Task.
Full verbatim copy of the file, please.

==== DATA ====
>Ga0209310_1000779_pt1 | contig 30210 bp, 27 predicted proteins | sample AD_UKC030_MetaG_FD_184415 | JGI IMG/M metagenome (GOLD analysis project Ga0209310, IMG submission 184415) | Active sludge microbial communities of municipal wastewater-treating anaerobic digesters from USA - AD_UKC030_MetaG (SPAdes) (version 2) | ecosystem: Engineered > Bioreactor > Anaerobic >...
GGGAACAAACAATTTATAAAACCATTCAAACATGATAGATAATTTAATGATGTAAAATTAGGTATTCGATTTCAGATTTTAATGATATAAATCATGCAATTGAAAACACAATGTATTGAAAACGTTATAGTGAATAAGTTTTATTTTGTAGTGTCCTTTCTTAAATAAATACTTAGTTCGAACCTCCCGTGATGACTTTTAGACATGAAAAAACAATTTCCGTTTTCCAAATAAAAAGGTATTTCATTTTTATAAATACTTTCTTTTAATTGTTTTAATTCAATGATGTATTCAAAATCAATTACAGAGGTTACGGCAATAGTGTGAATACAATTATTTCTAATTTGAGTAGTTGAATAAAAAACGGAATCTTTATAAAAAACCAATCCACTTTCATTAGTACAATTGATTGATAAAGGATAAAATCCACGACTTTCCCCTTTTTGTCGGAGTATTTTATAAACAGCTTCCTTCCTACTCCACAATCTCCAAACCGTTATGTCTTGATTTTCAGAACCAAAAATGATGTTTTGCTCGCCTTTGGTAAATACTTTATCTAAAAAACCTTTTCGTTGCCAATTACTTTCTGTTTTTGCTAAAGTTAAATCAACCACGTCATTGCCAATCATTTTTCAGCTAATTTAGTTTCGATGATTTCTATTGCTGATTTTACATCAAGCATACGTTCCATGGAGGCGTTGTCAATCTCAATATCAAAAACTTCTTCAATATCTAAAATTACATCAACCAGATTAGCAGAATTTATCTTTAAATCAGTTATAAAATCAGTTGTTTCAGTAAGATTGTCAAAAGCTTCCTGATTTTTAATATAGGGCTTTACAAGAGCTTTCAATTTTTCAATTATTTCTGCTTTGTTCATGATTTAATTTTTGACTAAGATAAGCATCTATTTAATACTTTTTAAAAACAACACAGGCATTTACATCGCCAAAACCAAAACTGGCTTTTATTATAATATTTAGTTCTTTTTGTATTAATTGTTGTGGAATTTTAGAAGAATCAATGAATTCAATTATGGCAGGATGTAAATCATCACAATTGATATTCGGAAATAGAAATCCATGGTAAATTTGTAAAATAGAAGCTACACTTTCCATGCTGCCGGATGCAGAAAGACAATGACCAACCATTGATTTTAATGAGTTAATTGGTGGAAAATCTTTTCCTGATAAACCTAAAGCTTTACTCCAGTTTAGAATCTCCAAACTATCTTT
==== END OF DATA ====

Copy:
>Ga0209310_1000779_pt1 | contig 30210 bp, 27 predicted proteins | sample AD_UKC030_MetaG_FD_184415 | JGI IMG/M metagenome (GOLD analysis project Ga0209310, IMG submission 184415) | Active sludge microbial communities of municipal wastewater-treating anaerobic digesters from USA - AD_UKC030_MetaG (SPAdes) (version 2) | ecosystem: Engineered > Bioreactor > Anaerobic >...
GGGAACAAACAATTTATAAAACCATTCAAACATGATAGATAATTTAATGATGTAAAATTAGGTATTCGATTTCAGATTTTAATGATATAAATCATGCAATTGAAAACACAATGTATTGAAAACGTTATAGTGAATAAGTTTTATTTTGTAGTGTCCTTTCTTAAATAAATACTTAGTTCGAACCTCCCGTGATGACTTTTAGACATGAAAAAACAATTTCCGTTTTCCAAATAAAAAGGTATTTCATTTTTATAAATACTTTCTTTTAATTGTTTTAATTCAATGATGTATTCAAAATCAATTACAGAGGTTACGGCAATAGTGTGAATACAATTATTTCTAATTTGAGTAGTTGAATAAAAAACGGAATCTTTATAAAAAACCAATCCACTTTCATTAGTACAATTGATTGATAAAGGATAAAATCCACGACTTTCCCCTTTTTGTCGGAGTATTTTATAAACAGCTTCCTTCCTACTCCACAATCTCCAAACCGTTATGTCTTGATTTTCAGAACCAAAAATGATGTTTTGCTCGCCTTTGGTAAATACTTTATCTAAAAAACCTTTTCGTTGCCAATTACTTTCTGTTTTTGCTAAAGTTAAATCAACCACGTCATTGCCAATCATTTTTCAGCTAATTTAGTTTCGATGATTTCTATTGCTGATTTTACATCAAGCATACGTTCCATGGAGGCGTTGTCAATCTCAATATCAAAAACTTCTTCAATATCTAAAATTACATCAACCAGATTAGCAGAATTTATCTTTAAATCAGTTATAAAATCAGTTGTTTCAGTAAGATTGTCAAAAGCTTCCTGATTTTTAATATAGGGCTTTACAAGAGCTTTCAATTTTTCAATTATTTCTGCTTTGTTCATGATTTAATTTTTGACTAAGATAAGCATCTATTTAATACTTTTTAAAAACAACACAGGCATTTACATCGCCAAAACCAAAACTGGCTTTTATTATAATATTTAGTTCTTTTTGTATTAATTGTTGTGGAATTTTAGAAGAATCAATGAATTCAATTATGGCAGGATGTAAATCATCACAATTGATATTCGGAAATAGAAATCCATGGTAAATTTGTAAAATAGAAGCTACACTTTCCATGCTGCCGGATGCAGAAAGACAATGACCAACCATTGATTTTAATGAGTTAATTGGTGGAAAATCTTTTCCTGATAAACCTAAAGCTTTACTCCAGTTTAGAATCTCCAAACTATCTTT